The State of nature reference article from the English Wikipedia on 24-Jul-2004
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State of nature

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The seventeenth century English philosopher, Thomas Hobbes, is famous for presenting a sort of useful fiction in political philosophy, which has come to be called the state of nature. Hobbes himself does not use this term: he describes it as a "warre, as is of every man, against every man".

The state of nature is the condition we all would be in if government did not exist. The way it's sometimes presented, it's the condition before the rule of law comes into being. Some have thought that there was a time before any government, any official monopoly on the initiation of the use of violence, came into being.

What we know about the social behavior of indigenous peoples in undeveloped countries shows that that might be wrong in point of historical fact. It is very rare, indeed, that a group of people lacks anything like a government at all, even if the "government" consists only of tribal elders. That's why the state of nature is called a "useful fiction." More complex governments with more fully developed social hierarchies come into being with the invention of agriculture, which implies more complex economies including markets and food storage facilities. These things require collective measures to operate and defend.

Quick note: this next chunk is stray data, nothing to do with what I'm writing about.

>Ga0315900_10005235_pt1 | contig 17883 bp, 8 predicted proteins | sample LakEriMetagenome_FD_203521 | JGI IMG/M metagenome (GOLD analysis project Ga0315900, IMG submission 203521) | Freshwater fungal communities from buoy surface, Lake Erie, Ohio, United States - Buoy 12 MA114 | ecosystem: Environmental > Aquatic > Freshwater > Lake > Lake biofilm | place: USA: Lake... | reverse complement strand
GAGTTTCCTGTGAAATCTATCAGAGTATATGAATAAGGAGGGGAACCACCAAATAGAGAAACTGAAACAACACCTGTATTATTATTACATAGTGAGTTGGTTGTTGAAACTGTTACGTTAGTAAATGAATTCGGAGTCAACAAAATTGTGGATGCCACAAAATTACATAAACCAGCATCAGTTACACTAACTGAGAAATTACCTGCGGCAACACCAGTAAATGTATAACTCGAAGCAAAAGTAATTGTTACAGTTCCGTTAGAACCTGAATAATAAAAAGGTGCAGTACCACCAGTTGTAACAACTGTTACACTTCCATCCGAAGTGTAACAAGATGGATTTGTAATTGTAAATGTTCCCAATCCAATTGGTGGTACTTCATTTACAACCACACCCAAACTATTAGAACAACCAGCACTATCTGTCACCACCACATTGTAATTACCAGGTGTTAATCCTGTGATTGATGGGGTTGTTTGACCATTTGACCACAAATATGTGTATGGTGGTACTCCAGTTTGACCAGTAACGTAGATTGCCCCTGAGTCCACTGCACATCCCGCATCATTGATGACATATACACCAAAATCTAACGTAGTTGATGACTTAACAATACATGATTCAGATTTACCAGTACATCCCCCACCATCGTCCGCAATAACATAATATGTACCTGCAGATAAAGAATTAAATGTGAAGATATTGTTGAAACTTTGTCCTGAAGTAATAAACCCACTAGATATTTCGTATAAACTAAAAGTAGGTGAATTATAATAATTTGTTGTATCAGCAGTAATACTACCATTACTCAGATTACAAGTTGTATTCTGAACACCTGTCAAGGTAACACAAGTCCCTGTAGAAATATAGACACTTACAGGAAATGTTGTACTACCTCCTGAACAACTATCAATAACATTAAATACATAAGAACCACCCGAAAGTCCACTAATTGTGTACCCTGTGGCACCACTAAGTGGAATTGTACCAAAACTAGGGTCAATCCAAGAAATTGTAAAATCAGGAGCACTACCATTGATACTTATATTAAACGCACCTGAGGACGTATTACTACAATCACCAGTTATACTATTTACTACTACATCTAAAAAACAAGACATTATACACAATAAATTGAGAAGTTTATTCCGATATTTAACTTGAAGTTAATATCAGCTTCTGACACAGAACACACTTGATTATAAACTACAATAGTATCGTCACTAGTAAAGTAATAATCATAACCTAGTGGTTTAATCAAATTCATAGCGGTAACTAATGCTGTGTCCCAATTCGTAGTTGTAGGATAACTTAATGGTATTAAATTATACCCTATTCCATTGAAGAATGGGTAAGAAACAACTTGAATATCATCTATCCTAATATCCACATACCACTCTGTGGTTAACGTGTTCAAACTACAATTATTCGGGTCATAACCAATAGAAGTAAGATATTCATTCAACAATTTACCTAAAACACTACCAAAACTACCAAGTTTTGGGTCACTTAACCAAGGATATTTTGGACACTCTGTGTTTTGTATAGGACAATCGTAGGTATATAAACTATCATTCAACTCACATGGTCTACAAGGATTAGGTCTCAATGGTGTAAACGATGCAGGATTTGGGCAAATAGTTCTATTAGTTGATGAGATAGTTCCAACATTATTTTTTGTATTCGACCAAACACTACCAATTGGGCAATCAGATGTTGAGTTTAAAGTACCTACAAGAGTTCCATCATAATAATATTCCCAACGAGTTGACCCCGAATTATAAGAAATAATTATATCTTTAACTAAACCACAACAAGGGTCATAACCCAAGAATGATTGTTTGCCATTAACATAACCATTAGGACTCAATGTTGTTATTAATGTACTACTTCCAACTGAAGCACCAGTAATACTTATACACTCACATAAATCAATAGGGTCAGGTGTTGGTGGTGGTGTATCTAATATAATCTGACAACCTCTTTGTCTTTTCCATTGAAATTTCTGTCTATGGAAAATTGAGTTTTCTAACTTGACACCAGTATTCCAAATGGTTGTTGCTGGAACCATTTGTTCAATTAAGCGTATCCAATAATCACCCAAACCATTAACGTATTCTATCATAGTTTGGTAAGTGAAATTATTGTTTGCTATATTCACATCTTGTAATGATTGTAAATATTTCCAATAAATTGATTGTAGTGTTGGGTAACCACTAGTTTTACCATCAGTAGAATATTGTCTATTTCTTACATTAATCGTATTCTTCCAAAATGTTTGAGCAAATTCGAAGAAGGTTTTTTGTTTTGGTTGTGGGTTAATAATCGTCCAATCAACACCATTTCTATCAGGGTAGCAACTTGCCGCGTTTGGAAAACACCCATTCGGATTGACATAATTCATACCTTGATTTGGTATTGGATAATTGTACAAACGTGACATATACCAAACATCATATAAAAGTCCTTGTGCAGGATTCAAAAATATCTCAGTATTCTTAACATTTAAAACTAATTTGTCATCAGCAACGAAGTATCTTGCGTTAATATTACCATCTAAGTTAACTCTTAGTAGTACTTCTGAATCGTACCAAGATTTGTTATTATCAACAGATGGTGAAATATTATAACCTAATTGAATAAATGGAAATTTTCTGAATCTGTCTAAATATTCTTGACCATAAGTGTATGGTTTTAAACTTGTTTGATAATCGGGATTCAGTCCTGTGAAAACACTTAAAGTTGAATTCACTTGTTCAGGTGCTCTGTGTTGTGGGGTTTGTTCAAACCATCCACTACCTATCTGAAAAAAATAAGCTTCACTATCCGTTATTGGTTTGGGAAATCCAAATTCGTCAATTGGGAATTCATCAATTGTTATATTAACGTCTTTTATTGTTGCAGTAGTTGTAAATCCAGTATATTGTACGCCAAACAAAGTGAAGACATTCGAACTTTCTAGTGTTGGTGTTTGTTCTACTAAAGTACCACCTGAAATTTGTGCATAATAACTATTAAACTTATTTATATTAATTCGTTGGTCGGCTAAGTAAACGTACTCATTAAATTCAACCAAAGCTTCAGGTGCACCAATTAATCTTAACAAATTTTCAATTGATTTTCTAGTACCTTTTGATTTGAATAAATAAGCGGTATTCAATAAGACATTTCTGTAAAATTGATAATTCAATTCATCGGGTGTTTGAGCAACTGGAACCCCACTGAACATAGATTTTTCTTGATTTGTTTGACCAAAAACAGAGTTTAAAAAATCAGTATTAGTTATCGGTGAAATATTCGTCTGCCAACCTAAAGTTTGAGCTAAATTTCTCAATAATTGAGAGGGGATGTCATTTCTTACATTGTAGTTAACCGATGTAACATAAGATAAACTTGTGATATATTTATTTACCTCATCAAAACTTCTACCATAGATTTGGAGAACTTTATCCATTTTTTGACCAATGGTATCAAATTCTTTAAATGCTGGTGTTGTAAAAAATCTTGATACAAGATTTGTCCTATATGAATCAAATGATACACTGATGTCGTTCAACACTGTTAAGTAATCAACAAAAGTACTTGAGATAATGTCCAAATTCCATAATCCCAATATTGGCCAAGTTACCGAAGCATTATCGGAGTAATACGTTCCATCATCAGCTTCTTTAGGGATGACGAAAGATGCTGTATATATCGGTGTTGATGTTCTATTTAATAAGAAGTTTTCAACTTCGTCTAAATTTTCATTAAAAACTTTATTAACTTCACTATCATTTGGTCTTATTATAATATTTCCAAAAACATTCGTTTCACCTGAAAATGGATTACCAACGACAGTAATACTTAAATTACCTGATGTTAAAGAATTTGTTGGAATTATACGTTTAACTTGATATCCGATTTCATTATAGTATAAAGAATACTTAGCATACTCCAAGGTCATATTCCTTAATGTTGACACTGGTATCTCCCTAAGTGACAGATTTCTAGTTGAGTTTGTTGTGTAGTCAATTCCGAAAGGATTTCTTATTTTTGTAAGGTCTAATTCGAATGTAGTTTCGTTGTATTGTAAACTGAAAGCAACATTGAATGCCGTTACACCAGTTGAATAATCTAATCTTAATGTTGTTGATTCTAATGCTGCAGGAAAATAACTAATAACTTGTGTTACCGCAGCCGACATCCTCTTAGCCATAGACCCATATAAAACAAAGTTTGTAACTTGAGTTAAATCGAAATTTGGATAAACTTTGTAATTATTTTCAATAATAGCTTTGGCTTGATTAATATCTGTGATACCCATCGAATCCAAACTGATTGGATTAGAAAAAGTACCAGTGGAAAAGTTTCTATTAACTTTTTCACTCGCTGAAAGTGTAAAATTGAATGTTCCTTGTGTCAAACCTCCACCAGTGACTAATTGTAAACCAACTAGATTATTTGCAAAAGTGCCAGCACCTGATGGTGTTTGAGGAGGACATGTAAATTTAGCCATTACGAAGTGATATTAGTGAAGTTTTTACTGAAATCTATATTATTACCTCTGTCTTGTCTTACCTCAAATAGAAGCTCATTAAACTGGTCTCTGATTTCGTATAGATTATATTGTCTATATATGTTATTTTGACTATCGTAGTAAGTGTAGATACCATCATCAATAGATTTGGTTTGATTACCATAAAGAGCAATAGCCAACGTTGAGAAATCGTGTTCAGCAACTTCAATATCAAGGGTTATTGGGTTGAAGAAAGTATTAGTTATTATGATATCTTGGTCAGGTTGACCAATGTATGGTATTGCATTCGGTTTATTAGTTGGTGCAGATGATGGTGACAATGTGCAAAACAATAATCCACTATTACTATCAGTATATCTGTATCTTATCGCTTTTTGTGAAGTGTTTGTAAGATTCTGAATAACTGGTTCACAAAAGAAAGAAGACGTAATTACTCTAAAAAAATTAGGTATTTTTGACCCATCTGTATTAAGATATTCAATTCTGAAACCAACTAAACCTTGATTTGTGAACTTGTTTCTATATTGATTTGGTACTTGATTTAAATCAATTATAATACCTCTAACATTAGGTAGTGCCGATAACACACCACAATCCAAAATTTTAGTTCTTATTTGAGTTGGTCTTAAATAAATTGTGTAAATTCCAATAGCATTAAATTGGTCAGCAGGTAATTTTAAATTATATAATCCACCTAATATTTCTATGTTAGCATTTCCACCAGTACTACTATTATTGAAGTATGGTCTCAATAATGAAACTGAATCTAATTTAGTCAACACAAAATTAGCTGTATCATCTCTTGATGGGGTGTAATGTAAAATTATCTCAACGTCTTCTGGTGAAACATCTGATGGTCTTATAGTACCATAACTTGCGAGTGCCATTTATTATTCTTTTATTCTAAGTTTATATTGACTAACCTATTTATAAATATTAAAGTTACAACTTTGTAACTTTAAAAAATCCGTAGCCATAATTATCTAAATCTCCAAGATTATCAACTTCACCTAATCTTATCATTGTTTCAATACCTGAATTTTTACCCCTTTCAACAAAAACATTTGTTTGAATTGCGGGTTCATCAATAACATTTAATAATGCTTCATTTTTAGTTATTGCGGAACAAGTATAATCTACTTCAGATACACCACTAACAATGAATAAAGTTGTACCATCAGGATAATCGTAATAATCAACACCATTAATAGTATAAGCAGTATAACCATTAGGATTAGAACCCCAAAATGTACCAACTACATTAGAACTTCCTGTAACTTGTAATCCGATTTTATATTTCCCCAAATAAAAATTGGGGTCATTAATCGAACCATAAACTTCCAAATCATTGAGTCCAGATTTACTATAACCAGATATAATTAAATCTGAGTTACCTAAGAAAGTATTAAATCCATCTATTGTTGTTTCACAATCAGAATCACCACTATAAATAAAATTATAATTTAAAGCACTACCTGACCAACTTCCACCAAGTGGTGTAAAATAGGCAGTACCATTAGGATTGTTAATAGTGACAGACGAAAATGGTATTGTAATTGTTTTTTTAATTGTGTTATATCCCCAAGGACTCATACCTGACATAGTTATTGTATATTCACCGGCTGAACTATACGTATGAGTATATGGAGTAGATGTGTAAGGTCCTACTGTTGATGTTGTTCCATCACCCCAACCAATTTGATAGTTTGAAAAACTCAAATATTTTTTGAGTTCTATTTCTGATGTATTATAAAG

Hobbes does not base his argument on the historical existence of such as state.

Hobbes believed that human beings in the state of nature would behave badly towards one another. Famously, he believed that such a state would lead to a "war of every man against every man" and make life "solitary, poor, nasty, brutish, and short." Hobbes's negative view of human character was shaped at least in part by the Christian doctrines of original sin and total depravity; the Christian tradition is generally at one with Hobbes in supporting the need for government and the innate, inherent, and inescapable sinfulness of human beings.

Hobbes's view was challenged in the eighteenth century by Jean-Jacques Rousseau, who affirmed instead that people in a state of nature would be born good; their bad habits are the products of civilization, and specifically social hierarchies, property, and markets. Rousseau's view underlines much of the Romantic period's political thinking, including the thought of Karl Marx.

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